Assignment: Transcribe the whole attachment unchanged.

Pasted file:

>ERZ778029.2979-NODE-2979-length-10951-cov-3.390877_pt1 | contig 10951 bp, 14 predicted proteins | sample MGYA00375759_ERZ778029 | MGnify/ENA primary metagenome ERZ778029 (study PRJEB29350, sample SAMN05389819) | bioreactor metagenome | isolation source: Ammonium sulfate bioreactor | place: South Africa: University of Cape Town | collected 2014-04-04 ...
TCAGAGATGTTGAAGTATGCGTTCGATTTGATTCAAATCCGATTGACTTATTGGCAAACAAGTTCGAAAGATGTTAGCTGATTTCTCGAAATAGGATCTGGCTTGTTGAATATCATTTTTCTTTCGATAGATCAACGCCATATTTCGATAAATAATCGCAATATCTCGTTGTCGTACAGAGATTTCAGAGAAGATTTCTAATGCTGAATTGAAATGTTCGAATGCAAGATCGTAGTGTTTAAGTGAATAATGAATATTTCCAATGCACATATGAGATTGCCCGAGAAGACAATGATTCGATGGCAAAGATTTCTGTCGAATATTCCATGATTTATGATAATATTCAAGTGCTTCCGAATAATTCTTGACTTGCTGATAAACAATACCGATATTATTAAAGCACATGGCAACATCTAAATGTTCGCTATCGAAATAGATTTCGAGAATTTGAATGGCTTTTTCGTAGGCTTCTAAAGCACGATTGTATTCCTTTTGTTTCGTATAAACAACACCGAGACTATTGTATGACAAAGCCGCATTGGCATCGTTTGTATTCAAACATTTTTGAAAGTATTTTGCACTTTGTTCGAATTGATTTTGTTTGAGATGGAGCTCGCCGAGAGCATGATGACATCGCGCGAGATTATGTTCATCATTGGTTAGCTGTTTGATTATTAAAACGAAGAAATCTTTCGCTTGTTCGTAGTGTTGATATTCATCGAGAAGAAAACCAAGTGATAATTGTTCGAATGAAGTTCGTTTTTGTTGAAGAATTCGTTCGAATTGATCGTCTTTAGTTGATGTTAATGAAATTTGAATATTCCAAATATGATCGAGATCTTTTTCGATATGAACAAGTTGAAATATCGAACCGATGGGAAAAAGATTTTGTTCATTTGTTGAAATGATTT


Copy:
>ERZ778029.2979-NODE-2979-length-10951-cov-3.390877_pt1 | contig 10951 bp, 14 predicted proteins | sample MGYA00375759_ERZ778029 | MGnify/ENA primary metagenome ERZ778029 (study PRJEB29350, sample SAMN05389819) | bioreactor metagenome | isolation source: Ammonium sulfate bioreactor | place: South Africa: University of Cape Town | collected 2014-04-04 ...
TCAGAGATGTTGAAGTATGCGTTCGATTTGATTCAAATCCGATTGACTTATTGGCAAACAAGTTCGAAAGATGTTAGCTGATTTCTCGAAATAGGATCTGGCTTGTTGAATATCATTTTTCTTTCGATAGATCAACGCCATATTTCGATAAATAATCGCAATATCTCGTTGTCGTACAGAGATTTCAGAGAAGATTTCTAATGCTGAATTGAAATGTTCGAATGCAAGATCGTAGTGTTTAAGTGAATAATGAATATTTCCAATGCACATATGAGATTGCCCGAGAAGACAATGATTCGATGGCAAAGATTTCTGTCGAATATTCCATGATTTATGATAATATTCAAGTGCTTCCGAATAATTCTTGACTTGCTGATAAACAATACCGATATTATTAAAGCACATGGCAACATCTAAATGTTCGCTATCGAAATAGATTTCGAGAATTTGAATGGCTTTTTCGTAGGCTTCTAAAGCACGATTGTATTCCTTTTGTTTCGTATAAACAACACCGAGACTATTGTATGACAAAGCCGCATTGGCATCGTTTGTATTCAAACATTTTTGAAAGTATTTTGCACTTTGTTCGAATTGATTTTGTTTGAGATGGAGCTCGCCGAGAGCATGATGACATCGCGCGAGATTATGTTCATCATTGGTTAGCTGTTTGATTATTAAAACGAAGAAATCTTTCGCTTGTTCGTAGTGTTGATATTCATCGAGAAGAAAACCAAGTGATAATTGTTCGAATGAAGTTCGTTTTTGTTGAAGAATTCGTTCGAATTGATCGTCTTTAGTTGATGTTAATGAAATTTGAATATTCCAAATATGATCGAGATCTTTTTCGATATGAACAAGTTGAAATATCGAACCGATGGGAAAAAGATTTTGTTCATTTGTTGAAATGATTT